skyscrapers, fiber optics, dam, jet
Fiber Optic Sensing Technologies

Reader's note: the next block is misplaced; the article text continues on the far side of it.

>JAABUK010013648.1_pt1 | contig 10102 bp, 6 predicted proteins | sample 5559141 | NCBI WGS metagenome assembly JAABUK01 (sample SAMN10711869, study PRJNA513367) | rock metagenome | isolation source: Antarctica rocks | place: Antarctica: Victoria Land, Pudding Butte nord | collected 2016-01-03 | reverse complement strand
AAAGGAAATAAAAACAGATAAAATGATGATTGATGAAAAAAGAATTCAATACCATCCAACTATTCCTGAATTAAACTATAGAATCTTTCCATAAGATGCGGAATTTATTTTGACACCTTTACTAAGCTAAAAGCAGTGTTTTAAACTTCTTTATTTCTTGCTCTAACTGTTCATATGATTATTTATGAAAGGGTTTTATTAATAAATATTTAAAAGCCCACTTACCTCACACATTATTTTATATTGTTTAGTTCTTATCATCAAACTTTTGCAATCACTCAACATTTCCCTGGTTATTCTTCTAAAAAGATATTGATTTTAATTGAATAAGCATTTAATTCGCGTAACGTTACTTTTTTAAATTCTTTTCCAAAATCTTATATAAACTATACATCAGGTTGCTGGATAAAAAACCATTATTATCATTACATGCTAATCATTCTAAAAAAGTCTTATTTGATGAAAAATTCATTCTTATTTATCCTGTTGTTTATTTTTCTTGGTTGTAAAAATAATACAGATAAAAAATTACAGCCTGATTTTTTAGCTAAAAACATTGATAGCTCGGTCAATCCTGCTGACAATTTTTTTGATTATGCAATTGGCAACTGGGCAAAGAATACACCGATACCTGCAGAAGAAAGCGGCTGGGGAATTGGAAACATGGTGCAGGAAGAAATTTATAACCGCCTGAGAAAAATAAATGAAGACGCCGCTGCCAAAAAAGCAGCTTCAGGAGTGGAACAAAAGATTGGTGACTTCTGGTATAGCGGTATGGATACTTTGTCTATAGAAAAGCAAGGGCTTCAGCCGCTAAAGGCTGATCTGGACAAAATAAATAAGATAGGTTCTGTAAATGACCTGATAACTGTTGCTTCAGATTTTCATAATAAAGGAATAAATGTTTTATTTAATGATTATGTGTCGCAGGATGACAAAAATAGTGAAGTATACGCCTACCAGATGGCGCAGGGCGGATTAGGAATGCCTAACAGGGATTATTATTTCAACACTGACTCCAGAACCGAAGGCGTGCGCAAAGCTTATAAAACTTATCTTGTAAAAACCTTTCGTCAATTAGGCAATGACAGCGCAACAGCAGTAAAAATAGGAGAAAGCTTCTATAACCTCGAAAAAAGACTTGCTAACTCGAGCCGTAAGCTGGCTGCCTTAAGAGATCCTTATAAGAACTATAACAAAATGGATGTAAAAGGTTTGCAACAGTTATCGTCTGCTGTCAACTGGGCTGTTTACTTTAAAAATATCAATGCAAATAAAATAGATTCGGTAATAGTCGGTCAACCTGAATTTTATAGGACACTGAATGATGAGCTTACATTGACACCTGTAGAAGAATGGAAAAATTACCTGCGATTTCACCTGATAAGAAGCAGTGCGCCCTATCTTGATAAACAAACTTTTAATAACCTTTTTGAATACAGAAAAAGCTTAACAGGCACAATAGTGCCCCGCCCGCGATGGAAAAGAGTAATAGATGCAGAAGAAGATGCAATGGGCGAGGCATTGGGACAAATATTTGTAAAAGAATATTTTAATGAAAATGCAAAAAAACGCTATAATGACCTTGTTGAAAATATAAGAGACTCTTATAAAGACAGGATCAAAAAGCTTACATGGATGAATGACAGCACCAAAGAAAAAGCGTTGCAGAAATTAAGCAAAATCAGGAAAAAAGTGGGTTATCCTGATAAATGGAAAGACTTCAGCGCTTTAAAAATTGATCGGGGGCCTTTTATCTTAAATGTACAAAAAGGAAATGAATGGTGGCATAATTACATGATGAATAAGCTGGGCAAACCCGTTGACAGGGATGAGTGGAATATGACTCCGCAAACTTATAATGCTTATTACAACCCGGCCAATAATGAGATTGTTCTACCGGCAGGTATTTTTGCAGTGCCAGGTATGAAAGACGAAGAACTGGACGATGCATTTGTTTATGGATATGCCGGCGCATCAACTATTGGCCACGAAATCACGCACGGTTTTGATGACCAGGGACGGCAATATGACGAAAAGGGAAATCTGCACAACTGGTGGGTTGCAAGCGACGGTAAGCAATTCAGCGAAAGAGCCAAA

The FOSS technology revolutionizes fiber optic sensing by using its innovative algorithms to calculate a range of useful parameters&#8212;any and all of which can be monitored simultaneously and in real time. FOSS also couples these cutting-edge algorithms with a high-speed, low-cost processing platform and interrogator to create a single, robust, stand-alone instrumentation system. The system distributes thousands of sensors in a vast network&#8212;much like the human body's nervous system&#8212;that provides valuable information. <b><i>How It Works</b></i> Fiber Bragg grating (FBG) sensors are embedded in an optical fiber at intervals as small as 0.25 inches, which is then attached to or integrated into the structure. An innovative, low-cost, temperature-tuned distributed feedback (DFB) laser with no moving parts interrogates the FBG sensors as they respond to changes in optical wavelength resulting from stress or pressure on the structure, sending the data to a processing system. Unique algorithms correlate optical response to displacement data, calculating the shape and movement of the optical fiber (and, by extension, the structure) in real time, without affecting the structure's intrinsic properties. The system uses these data to calculate additional parameters, displaying parameters such as 2D and 3D shape/position, temperature, liquid level, stiffness, strength, pressure, stress, and operational loads. <b><i>Why It Is Better</b></i> FOSS monitors strain, stresses, structural instabilities, temperature distributions, and a plethora of other engineering measurements in real time with a single instrumentation system weighing less than 10 pounds. FOSS can also discern between liquid and gas states in a tank or other container, providing accurate measurements at 0.25-inch intervals. Adaptive spatial resolution features enable faster signal processing and precision measurement only when and where it is needed, saving time and resources. As a result, FOSS lends itself well to long-term bandwidth-limited monitoring of structures that experience few variations but could be vulnerable as anomalies occur (e.g., a bridge stressed by strong wind gusts or an earthquake). As a single example of the value FOSS can provide, consider oil and gas drilling applications. The FOSS technology could be incorporated into specialized drill heads to sense drill direction as well as temperature and pressure. Because FOSS accurately determines the drill shape, users can position the drill head exactly as needed. Temperature and pressure indicate the health of the drill. This type of strain and temperature monitoring could also be applied to sophisticated industrial bore scope usage in drilling and exploration. <b><i>For more information about the full portfolio of FOSS technologies, see visit&nbsp;<a href=></a></b></i>